This video always makes me laugh 🙂
C’mon girls, sing along 🙂
I went to the doctor, and Guess what he told me, Guess what he told me?
He said, girl, you better try to have fun, no matter what you do…
The map they compiled using the data shows not what each state searched for the most overall, but what they Googled more than any other state…
NEW MEXICO: Zombies, LG G3 phone
SOUTH DAKOTA: “The Dr. Oz Show”
TEXAS: Join I.S.I.S., How to get rid of stretch marks?, Are zombies real?, “Teenage Mutant Ninja Turtles”
I declare that New Mexico beat South Dakota and Texas in this… ranking. 😀
For chronic pain patients, it’s very important to choose a cannabis strain that’s strong enough for your level of pain. (Unintentional rhyme.) So far, my experience says that indicas — like kushes — are where you can find the most THC strength.
My guess is that for my level 7 pain, I need at least 20% THC.
Nowhere are Kush strains more prevalent than in Southern California. Many medical-marijuana dispensaries specialize in carrying as many varieties of Kush as they can get their hands on, and there are literally hundreds to chose from (OG, Larry, Tahoe, Russian Master and Lemon come to mind)… True Kush strains have also spread far and wide throughout Northern California and beyond. The OG is actually rumored to have come to Cali through the Lake Tahoe area from a Chemdog clone from the East Coast…
2/4/2014, Tahoe OG (marijuana review)
Marijuana, that scourge of America, didn’t even earn a mention in the National Poison Control Center’s new research paper on poisonings in the United States. The center’s report, Poisoning in the United States, was published this month in the journal Annals of Emergency Medicine.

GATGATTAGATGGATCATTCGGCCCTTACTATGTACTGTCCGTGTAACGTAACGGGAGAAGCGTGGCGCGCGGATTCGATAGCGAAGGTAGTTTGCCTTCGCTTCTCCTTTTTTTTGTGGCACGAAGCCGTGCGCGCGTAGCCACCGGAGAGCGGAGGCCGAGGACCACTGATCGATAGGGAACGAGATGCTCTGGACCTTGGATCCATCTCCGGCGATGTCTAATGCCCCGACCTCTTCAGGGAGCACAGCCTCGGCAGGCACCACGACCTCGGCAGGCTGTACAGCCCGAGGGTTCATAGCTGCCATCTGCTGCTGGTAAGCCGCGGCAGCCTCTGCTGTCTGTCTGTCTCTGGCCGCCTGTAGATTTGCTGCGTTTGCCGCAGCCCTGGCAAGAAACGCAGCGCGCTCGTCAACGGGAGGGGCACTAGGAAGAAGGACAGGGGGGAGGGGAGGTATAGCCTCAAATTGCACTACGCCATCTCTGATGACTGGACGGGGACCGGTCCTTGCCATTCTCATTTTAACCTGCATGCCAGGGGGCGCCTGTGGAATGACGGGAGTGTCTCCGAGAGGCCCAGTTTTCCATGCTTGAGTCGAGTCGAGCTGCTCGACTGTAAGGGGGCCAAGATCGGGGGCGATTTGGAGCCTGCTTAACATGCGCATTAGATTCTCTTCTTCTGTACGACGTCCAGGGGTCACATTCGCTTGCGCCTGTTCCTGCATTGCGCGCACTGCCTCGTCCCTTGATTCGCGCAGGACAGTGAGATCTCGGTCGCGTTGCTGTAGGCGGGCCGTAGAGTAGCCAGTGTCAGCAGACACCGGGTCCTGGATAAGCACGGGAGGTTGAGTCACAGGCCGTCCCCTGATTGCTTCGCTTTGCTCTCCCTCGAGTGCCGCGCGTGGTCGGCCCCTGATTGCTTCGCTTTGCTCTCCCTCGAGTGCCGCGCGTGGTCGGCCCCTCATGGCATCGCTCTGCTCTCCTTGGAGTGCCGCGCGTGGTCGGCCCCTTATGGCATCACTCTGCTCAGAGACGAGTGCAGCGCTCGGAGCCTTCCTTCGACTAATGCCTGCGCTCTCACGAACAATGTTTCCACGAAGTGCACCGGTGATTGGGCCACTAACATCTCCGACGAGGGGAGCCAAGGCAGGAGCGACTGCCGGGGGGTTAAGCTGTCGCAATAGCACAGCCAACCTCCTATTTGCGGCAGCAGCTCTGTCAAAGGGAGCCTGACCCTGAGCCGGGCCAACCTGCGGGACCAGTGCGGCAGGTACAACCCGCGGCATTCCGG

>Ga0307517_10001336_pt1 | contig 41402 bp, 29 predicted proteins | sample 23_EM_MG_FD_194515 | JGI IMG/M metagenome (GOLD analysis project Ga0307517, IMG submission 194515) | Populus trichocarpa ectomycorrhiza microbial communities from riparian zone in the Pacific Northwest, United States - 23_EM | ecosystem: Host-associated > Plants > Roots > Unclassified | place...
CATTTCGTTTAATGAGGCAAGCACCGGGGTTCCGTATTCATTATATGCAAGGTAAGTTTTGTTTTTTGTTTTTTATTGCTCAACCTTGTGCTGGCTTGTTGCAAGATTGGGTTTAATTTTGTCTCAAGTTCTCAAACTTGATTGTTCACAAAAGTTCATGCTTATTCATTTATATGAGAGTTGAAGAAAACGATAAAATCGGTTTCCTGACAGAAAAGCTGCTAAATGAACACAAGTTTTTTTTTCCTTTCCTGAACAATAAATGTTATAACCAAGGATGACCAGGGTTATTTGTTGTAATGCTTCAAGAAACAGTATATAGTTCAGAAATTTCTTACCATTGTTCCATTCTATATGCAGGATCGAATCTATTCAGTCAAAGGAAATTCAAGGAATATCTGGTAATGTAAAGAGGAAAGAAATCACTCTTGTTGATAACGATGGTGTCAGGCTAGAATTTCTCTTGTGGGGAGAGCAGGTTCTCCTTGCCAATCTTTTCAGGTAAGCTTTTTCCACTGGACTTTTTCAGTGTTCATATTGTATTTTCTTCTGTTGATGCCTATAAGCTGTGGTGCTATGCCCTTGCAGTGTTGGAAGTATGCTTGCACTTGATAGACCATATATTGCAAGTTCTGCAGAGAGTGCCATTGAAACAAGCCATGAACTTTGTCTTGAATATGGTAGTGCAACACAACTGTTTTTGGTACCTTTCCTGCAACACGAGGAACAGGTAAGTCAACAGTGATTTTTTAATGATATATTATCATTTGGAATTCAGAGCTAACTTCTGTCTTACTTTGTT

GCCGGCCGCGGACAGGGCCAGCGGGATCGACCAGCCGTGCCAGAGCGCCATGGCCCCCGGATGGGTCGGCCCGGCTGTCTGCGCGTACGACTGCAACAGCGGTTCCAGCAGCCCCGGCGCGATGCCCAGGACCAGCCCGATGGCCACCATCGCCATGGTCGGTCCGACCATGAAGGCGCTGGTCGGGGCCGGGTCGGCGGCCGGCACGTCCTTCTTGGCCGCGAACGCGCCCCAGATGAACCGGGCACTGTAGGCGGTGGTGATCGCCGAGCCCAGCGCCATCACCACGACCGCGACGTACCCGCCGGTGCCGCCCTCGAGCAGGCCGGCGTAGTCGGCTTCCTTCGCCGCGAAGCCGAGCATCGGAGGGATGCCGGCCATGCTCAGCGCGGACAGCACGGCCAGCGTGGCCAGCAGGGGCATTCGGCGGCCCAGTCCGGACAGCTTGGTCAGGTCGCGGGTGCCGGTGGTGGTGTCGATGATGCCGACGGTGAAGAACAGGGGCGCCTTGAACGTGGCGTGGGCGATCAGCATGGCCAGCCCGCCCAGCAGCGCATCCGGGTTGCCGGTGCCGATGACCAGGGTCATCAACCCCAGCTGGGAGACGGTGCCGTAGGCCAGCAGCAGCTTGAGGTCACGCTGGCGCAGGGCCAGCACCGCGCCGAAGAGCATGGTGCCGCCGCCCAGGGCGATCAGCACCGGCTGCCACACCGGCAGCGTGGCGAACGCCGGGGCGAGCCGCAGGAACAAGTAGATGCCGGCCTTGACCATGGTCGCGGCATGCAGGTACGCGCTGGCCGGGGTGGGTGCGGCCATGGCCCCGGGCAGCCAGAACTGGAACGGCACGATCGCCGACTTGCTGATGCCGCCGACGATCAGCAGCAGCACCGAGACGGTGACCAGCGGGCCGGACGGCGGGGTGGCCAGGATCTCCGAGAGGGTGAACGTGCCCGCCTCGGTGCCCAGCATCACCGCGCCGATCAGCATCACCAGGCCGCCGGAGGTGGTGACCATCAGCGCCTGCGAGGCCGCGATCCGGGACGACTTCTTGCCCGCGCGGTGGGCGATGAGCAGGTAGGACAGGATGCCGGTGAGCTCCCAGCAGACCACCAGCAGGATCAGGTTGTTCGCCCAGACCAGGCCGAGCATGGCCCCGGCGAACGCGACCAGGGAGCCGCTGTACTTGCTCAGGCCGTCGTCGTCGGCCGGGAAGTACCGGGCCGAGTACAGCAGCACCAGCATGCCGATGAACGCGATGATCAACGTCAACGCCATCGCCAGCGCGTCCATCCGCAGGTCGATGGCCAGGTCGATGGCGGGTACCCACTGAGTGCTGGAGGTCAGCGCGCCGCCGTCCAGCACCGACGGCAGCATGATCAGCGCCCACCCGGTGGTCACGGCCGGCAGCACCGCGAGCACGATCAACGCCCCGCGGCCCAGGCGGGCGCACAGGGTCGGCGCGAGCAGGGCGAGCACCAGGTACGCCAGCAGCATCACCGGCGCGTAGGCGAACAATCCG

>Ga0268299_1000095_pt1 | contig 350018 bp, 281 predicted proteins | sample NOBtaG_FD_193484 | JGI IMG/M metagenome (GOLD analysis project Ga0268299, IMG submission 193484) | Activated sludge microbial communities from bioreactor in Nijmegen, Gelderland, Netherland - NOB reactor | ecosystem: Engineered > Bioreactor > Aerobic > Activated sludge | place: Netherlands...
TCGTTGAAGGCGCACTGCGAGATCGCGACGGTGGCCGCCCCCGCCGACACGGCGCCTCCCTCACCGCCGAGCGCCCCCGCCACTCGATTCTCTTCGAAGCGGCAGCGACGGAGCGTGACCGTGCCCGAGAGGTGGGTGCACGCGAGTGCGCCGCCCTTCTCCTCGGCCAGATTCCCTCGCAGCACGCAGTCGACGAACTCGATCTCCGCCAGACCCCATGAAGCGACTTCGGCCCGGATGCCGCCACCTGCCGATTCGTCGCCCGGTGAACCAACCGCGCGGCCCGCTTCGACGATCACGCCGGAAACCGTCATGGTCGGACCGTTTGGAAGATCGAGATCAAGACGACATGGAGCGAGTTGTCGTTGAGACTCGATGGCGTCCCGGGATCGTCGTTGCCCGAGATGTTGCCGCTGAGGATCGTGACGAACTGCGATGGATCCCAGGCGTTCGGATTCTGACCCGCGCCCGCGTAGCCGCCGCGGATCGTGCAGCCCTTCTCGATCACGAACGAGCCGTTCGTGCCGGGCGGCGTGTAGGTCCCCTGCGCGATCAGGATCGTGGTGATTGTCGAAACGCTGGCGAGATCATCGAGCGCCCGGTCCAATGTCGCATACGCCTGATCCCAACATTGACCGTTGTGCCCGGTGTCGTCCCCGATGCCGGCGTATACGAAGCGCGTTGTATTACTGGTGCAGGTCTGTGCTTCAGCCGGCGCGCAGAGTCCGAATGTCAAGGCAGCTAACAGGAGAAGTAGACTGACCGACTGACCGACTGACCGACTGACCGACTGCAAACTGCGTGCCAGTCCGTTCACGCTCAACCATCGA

The biggest death-causing drug in the land, responsible for 83 percent of poisonings that ended in death, the study found, was prescription painkillers, namely opioids. Cadiovascular and antidepressant pills also contributed to that finding, the paper states… Most of the reported, 2.2 million poisonings looked at it one recent year, by the way, didn’t even require hospitalization, the study found.
Hashes, waxes, budders, oils and shatters offer the advantage of a higher concentration of cannabinoids with less to no residual plant material left behind, resulting in a cleaner and healthier smoke.
DALLAS (AP) – Some states, including Texas, are reporting a rise in heroin use as many addicts shift from more costly and harder-to-get prescription opiates to this cheaper alternative…
In 2013, seven people died of heroin overdoses in Plano – the same number as in 1997, when the Dallas suburb gained notoriety for a sudden uptick in heroin deaths among its youth. Today, heroin deaths remain grimly steady but with a difference: The average victim is now 30, according to Plano police.
There were 371 heroin overdose deaths in Texas in 2012 compared to 111 deaths in 1999, according to the Texas Department of State Health Services…
Hoffman’s death also spotlighted the increased age of heroin users in America, as well as the difficulty in kicking the habit. Between 2007 and 2013, the number of heroin users grew 80 percent, from 373,000 to 669,000, according to a report from the Department of Health and Human Services. The Centers for Disease Control and Prevention reported that 3,094 people died of a heroin overdose in the United States in 2010, up 55 percent from 2000…